Knowing your net worth is important for two reasons: one, it can help you determine where you stand financially and two, it’ll give you perspective on how far or close you are to reaching your goals. For example, if you have a negative net worth, you can develop a plan to pay down your debts while increasing your weekly and monthly savings. Or if you have a positive net worth, you can continue staying on the right track until you can meet your financial goal.
Another way to understand your financial situation is to know your income and expenses. Jot down your monthly income and make a list of what you spend on each day. This could seem trivial and unnecessary, but you’ll be surprised at how large your expenses can add up to in one year. For example, if you spend $3 dollars on coffee each day, that will become $1095 by the end of the year.
(Saving and Investing: A Roadmap To Your Financial Security Through Saving and Investing, 9)
If you find that you have no money to save or invest each month, then you know you’ll need to cut back on spending. One common misconception that people seem to have about investing is that you need large amounts of capital to start. That’s not necessarily true. You can start investing with as little as $25 dollars. But even little amounts can seem large if you don’t have any money to save up at the end of the month.
Choose Your Investing Strategy
An obvious way to measure your competence as an investor is to know which investment strategies work best for you. Successful investing isn’t just about what you invest. It’s also about how you invest. Just as a football team won’t play without a playbook, you wouldn’t invest your hard-earned money without a decent strategy.
Below is a list of 5 most commonly used strategies that investors use.
- Growth Investing: This strategy mainly focuses on building large capital gains from emerging small companies. Those who adopt this style usually believe that the company’s value will grow exponentially. While this type of investing is attractive to many people, it is also extremely risky.
- Value Investing: Popularized by Warren Buffett, value investors actively search for stocks that are underpriced in the market. This process requires discipline and lots of research. In many cases, however, prices in the stock market overreact to sudden news — whether good or bad. As a result, prices can become deflated and this gives value investors the opportunity to make large gains.
- Income Investing: Investors who adopt this strategy receive a steady stream of income through their investments. They don’t need their stock values to spike. Instead, they just prefer their stocks to perform consistently well. Generally, income investing takes two forms: dividends and bonds.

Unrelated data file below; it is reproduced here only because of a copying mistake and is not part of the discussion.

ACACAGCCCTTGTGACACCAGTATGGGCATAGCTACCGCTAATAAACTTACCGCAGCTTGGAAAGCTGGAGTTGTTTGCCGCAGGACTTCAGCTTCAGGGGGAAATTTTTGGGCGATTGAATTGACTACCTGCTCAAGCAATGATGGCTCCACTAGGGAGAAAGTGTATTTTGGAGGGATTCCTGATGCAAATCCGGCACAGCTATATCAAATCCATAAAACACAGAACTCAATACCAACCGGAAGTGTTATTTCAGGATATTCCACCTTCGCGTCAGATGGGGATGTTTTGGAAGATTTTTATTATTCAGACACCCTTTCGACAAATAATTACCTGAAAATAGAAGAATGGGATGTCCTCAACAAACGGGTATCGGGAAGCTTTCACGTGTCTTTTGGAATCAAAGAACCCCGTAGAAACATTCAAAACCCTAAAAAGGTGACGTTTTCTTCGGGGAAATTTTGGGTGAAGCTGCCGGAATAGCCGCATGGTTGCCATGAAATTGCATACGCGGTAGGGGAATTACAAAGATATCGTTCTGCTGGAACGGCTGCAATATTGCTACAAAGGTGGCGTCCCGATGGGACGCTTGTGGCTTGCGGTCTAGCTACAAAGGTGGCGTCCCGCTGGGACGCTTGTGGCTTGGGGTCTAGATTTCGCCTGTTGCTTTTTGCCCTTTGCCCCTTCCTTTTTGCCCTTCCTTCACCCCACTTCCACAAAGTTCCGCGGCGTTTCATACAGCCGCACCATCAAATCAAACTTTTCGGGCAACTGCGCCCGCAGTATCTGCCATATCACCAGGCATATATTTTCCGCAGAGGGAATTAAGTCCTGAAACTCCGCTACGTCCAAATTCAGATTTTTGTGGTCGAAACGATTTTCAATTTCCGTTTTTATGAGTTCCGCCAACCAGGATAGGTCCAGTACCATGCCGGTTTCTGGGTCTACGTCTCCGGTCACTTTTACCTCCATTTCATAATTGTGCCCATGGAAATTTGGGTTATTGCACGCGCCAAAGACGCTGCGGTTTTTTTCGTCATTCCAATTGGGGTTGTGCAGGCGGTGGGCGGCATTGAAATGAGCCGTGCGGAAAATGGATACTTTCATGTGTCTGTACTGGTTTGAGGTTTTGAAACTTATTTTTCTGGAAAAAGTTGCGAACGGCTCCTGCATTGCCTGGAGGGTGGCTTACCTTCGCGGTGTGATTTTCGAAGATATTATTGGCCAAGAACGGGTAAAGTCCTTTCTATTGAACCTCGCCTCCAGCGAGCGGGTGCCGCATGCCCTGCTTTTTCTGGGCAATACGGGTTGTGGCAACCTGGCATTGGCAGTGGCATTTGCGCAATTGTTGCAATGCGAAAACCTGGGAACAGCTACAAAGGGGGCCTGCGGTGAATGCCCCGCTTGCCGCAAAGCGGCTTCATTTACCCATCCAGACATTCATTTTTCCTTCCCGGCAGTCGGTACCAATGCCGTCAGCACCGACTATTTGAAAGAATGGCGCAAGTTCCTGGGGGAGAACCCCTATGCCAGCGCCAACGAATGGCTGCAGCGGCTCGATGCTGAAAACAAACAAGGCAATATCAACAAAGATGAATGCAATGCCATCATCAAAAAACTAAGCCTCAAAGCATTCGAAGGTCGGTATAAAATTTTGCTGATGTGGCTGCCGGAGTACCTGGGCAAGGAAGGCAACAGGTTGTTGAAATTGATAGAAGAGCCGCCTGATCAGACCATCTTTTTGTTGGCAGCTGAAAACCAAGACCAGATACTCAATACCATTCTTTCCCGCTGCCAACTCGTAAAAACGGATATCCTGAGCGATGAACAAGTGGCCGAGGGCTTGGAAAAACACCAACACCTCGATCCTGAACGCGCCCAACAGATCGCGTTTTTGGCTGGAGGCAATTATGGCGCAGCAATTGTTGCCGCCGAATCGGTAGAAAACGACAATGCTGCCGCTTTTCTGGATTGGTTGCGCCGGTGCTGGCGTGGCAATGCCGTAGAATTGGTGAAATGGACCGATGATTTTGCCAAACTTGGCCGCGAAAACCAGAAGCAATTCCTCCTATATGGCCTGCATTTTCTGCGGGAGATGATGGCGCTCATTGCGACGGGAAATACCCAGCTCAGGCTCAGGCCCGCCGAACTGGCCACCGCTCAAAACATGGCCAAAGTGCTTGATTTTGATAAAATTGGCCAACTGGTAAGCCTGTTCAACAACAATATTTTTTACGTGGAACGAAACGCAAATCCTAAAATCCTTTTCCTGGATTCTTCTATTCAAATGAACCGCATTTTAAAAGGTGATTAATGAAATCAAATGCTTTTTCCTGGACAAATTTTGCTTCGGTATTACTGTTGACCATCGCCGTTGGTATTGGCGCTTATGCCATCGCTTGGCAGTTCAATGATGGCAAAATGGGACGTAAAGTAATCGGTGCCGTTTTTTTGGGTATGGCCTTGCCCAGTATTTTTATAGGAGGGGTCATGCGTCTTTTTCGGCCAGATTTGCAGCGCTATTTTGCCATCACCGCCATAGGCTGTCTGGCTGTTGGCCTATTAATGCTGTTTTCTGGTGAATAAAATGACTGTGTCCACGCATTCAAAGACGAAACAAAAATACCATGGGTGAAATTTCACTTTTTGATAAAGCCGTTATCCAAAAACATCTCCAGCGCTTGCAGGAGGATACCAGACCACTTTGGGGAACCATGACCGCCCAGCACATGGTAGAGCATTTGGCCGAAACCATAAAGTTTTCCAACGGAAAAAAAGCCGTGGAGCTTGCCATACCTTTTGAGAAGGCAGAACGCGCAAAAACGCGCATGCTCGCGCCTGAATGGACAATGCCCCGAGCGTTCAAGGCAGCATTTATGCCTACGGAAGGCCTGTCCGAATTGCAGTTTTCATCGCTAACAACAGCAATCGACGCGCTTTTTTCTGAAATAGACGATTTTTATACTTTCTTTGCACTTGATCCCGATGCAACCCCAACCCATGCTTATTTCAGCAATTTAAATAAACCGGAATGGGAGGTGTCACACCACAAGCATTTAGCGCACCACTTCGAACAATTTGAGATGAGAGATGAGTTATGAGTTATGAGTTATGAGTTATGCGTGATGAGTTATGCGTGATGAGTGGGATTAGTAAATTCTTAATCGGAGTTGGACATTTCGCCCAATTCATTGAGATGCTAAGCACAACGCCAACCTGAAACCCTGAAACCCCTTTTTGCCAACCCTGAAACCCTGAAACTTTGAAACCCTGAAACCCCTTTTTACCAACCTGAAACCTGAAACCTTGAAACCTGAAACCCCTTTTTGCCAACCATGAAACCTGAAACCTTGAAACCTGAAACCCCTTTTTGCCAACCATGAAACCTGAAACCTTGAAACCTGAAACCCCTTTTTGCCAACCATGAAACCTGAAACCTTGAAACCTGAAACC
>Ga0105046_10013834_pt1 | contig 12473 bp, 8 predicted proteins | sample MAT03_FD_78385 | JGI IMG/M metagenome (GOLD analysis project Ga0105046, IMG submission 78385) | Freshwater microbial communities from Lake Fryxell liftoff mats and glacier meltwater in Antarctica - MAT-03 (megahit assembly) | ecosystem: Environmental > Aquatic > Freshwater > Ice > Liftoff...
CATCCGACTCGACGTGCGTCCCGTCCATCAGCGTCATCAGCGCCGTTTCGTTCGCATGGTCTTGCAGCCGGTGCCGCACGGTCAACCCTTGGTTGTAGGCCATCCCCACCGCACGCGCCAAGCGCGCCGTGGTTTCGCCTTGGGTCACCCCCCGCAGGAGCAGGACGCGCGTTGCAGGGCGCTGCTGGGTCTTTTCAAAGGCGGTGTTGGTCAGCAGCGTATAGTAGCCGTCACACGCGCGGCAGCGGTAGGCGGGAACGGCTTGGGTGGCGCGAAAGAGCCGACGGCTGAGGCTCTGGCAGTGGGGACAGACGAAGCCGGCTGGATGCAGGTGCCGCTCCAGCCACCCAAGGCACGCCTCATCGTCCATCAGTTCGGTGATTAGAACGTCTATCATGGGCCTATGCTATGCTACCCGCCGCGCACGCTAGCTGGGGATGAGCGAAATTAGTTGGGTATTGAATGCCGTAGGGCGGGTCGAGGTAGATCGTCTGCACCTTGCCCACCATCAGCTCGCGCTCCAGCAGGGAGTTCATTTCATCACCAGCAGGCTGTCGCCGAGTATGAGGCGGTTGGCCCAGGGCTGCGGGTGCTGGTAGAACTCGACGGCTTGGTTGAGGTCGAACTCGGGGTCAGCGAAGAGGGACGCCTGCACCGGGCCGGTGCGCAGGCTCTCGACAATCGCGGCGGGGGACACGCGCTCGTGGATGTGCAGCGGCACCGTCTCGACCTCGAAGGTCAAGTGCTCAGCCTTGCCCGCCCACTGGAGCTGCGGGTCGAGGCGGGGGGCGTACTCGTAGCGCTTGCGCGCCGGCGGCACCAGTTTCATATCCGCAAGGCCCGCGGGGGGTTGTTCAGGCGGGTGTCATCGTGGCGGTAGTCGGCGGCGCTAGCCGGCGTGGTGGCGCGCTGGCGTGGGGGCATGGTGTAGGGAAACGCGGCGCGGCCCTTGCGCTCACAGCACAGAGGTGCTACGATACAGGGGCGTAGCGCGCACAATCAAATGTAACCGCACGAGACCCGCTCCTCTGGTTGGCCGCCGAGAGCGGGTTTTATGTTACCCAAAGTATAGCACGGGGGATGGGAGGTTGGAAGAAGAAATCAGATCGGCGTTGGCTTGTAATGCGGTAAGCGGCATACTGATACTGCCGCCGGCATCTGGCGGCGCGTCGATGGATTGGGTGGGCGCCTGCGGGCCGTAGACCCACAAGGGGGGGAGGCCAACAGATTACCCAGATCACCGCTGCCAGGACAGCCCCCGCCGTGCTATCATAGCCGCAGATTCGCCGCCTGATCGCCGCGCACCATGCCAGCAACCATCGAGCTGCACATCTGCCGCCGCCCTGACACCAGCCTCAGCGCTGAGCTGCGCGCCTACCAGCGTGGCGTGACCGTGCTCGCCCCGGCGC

- Small Cap Investing: This type of investing takes on the most risk. As the name suggests, investors who prefer this strategy purchase stocks of small companies that have a market cap between $300 million to $2 billion). Small cap investing is usually only done by experienced investors as they tend to be more volatile.
- Socially Responsible Investing: Also known as social investment, this particular strategy deals with how your investments can positively impact the world at large. Meaning, if you are a human rights activist, you can tailor your portfolio to invest in companies that align with your passion and avoid those that get in the way.
A great way to figure out which investment strategy works well with you is to know what your end goal is and which style best fits with you. For example, do you prefer a conservative or aggressive style? If you prefer the latter, maybe small-cap investing can be good since you look for innovative companies with potential for high growth. Or if you are a conservative investor, then perhaps income investing works the best since you prefer companies with steady growth over the long-term. Whichever strategy you choose, always remember to weigh your options and pick the one that matches your comfort level.
Becoming great at something usually requires a lot of work. Investing is no different. To succeed at investing, you must have the patience and the discipline to research and study the market on a consistent basis. Most importantly, you need to keep a steady pace so that you can last long-term. Don’t go all out at the beginning and burn yourself out. Think of investing as a journey you’ll take with you for the rest of your life.